Call Number: 956.9304 T561e
Publication Date: 2004-11-28
EU Accession and UN Peacemaking in Cyprus by
This work traces the attempts by the United Nations to bring about the reunification of Cyprus prior to the island's accession to the European Union on 1 May 2004. In addition to charting the course of previous efforts to solve the Cyprus issue, the book recounts the direct discussions between the two sides from January 2002 through to April 2004 and analyses the reasons why the UN plan was rejected in a referendum.
Call Number: 341.235693 K45e
Publication Date: 2005-08-10
Case Study Resources: Greece
Public Discourses and Attitudes in Greece During the Crisis by
This book presents the findings of new empirical research regarding shifts in public discourses and attitudes in Greek society as a result of the crisis. These findings have shown different shades of Euroscepticism and anti-German sentiments, but they have also revealed a normative conflict within Greek society itself. The book shows how economic crises and strict policy conditionality, causing or deepening economic recession in the countries receiving it, has the potential to set in motion a fragmentation process, which transcends standard material stratification and relates to broader political and even cultural rifts among the population. With this, the book serves as a case study of the impact of wider pressures and shifts weighing upon the European Union (EU) and the way European societies perceive the integration process. This text will be of key interest to scholars and students of EU politics, Greek and Southern European studies and more broadly to cultural and comparative politics and political economy and European politics.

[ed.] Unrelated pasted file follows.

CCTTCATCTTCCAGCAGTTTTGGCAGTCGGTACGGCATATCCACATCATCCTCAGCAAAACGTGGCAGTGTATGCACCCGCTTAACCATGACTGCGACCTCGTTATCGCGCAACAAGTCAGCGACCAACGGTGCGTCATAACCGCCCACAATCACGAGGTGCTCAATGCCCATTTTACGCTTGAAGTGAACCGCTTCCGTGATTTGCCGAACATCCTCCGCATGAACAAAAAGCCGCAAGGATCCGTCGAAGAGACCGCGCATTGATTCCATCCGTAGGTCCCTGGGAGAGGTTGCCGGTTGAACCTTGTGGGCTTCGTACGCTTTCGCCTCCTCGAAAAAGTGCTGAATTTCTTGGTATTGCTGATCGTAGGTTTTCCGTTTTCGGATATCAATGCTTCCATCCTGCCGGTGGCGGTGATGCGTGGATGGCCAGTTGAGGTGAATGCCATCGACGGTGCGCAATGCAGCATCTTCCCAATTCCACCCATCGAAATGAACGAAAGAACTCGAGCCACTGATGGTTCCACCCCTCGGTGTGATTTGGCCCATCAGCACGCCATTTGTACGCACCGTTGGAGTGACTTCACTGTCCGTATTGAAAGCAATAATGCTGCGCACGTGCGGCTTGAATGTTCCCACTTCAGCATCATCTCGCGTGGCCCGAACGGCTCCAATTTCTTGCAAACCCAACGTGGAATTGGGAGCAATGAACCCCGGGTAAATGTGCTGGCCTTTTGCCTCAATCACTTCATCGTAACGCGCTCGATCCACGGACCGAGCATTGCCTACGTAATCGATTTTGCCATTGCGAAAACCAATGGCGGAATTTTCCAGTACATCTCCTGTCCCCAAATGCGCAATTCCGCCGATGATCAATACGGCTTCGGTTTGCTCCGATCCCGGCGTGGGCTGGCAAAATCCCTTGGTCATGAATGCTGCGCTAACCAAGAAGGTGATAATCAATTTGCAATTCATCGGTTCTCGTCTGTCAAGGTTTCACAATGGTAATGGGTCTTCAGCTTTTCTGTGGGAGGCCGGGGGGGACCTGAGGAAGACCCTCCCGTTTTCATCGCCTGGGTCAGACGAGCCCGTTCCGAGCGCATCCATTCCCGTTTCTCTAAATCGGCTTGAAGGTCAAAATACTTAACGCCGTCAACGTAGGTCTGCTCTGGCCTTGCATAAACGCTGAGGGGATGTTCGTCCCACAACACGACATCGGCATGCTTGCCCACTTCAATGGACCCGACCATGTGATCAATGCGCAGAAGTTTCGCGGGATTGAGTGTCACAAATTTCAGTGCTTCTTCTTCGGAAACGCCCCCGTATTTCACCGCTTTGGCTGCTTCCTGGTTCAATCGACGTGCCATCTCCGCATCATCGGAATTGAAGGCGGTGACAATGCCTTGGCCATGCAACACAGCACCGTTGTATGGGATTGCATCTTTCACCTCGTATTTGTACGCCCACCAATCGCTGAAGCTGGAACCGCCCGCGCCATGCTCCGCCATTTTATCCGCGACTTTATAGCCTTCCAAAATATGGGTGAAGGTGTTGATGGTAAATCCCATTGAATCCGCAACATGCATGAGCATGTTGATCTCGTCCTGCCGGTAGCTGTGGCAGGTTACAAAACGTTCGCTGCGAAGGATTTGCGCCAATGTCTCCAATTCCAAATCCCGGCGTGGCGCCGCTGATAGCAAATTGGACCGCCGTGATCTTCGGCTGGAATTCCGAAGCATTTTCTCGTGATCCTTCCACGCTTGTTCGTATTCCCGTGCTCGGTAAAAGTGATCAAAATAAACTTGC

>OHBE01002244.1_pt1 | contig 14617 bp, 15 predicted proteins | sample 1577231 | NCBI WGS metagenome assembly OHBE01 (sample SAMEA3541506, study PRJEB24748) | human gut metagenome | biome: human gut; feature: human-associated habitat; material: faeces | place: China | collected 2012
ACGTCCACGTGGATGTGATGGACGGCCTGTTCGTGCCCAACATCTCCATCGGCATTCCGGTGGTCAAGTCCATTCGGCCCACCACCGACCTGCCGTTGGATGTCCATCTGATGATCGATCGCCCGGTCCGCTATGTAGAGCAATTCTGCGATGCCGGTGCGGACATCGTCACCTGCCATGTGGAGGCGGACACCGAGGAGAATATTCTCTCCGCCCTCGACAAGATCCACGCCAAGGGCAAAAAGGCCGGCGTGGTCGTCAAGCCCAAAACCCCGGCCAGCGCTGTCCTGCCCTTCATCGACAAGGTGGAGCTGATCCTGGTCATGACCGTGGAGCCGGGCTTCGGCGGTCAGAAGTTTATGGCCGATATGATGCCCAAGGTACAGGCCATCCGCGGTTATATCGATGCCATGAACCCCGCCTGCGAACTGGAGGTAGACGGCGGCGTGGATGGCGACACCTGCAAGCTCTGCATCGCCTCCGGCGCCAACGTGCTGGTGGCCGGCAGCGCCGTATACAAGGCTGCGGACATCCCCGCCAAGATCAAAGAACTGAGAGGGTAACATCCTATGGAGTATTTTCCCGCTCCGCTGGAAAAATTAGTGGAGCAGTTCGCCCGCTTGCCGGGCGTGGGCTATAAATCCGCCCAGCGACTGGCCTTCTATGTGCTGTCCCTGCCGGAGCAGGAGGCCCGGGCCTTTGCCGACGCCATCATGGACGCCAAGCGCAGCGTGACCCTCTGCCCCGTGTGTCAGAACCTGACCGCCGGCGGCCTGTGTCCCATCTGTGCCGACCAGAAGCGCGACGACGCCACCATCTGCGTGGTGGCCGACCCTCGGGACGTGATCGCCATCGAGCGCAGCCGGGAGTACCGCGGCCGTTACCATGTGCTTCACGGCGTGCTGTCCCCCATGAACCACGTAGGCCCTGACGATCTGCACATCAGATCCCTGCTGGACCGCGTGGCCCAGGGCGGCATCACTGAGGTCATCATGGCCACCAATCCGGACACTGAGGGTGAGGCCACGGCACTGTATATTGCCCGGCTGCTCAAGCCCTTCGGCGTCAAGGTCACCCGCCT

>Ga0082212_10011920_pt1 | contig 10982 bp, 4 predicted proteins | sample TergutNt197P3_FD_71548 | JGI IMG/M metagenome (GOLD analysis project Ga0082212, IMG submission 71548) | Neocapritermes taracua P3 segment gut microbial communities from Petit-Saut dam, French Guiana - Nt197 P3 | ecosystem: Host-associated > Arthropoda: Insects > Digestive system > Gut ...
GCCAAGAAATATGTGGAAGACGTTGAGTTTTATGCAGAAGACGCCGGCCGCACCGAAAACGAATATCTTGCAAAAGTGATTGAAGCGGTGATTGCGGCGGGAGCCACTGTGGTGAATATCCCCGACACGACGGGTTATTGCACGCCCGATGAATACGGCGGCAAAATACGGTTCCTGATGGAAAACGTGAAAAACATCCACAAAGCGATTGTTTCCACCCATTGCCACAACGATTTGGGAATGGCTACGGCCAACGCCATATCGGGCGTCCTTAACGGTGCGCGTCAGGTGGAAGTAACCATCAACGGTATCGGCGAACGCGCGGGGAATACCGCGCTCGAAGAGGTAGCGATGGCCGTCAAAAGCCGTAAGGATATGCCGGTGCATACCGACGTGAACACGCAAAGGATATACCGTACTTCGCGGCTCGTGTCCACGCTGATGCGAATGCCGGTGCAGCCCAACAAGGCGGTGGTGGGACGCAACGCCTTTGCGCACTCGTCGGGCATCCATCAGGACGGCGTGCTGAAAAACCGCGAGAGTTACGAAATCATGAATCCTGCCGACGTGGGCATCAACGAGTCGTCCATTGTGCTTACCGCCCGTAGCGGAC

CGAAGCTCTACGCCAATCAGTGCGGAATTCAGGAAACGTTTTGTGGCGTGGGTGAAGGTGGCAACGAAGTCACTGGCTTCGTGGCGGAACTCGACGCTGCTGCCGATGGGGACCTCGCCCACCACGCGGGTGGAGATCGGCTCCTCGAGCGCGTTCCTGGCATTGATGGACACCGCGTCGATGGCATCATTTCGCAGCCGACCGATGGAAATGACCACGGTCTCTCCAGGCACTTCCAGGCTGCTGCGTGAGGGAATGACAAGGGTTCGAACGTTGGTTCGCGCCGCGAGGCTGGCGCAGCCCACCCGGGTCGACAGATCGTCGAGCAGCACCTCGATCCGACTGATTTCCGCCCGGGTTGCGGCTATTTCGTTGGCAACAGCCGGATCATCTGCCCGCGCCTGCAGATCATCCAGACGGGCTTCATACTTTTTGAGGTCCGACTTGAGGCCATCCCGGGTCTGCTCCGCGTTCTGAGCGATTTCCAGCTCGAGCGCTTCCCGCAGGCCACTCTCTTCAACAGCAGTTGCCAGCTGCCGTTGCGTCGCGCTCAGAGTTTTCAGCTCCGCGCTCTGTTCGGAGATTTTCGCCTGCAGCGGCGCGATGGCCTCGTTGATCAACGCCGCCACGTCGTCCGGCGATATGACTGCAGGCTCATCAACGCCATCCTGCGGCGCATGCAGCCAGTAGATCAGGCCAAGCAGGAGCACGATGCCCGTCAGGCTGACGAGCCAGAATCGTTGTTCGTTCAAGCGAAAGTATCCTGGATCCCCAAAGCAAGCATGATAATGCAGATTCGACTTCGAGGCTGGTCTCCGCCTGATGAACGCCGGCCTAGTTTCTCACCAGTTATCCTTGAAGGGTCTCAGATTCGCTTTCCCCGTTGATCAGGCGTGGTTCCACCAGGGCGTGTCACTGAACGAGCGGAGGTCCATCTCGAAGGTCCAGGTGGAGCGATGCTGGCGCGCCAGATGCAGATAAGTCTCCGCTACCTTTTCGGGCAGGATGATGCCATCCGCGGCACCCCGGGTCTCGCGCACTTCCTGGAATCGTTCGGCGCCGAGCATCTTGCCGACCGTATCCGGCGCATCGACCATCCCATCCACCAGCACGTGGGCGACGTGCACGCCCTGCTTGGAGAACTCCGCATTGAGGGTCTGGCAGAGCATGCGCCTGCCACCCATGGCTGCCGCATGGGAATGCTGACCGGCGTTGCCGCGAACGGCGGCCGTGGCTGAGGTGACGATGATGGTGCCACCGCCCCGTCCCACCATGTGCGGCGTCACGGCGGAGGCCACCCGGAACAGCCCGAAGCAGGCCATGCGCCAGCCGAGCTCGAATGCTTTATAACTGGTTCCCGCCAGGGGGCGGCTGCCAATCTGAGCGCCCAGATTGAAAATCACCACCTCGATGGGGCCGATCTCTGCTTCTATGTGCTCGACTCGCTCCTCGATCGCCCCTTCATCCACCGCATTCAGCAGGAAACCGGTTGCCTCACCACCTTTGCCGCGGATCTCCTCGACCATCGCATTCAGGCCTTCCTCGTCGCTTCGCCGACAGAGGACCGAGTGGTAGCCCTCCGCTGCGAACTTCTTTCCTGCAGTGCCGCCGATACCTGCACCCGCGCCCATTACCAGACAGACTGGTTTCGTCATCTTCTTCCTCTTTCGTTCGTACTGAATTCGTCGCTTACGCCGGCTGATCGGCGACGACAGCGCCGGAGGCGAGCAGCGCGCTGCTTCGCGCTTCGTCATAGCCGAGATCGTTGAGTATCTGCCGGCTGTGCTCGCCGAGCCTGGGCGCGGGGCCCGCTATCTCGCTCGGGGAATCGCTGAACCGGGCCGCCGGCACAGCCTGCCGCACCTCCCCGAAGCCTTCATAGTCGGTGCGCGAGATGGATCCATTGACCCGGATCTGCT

Call Number: HB3807.5 .P83 2020
Publication Date: 2019-12-17
Europeanizing Greece by
Europeanizing Greece serves as a perceptive case study of the EU's continual enlargement and resulting regional challenges.
Call Number: Online Resource
Publication Date: 2017-09-11
Who's to Blame for Greece? by
Praise for the first edition: 'The new book by Michael Mitsopoulos and Theodore Pelagidis offers insightful analysis of the Greek drama. It makes fascinating reading and well demonstrates that the blame is widely shared.' André Sapir, University Professor, Université libre de Bruxelles, Belgium, and former Economic Advisor to the President of the European Commission 'Who is to blame for Greece? If I could pick just two experts on the Greek debacle to answer this question it would be Theodore Pelagidis and Michael Mitsopoulos. And thankfully they have done just that in this penetrating analysis of what has happened to Greece over the past five years. It's a timely and incisive work and no one gets off easy a must read.' Landon Thomas, Jr, Financial Reporter, New York Times, USA This expanded and enlarged second edition of Theodore Pelagidis and Michael Mitsopoulos' popular Who's to Blame for Greece? (2016) reviews Greece's economy since its accession to the Monetary Union, with new research focusing on the perils of the populist Syrizia government during the critical 'Grexit' period of 2015-2016. The authors also focus on political developments since that time and in particular propose a new form of taxation as well as explore debt sustainability in relation to Greece's economic challenges. This book will appeal to researchers, practitioners and policy makers interested in the EU and the political economy of Greece and offers valuable updates on the first edition.
Call Number: Online Resource
Publication Date: 2018-01-31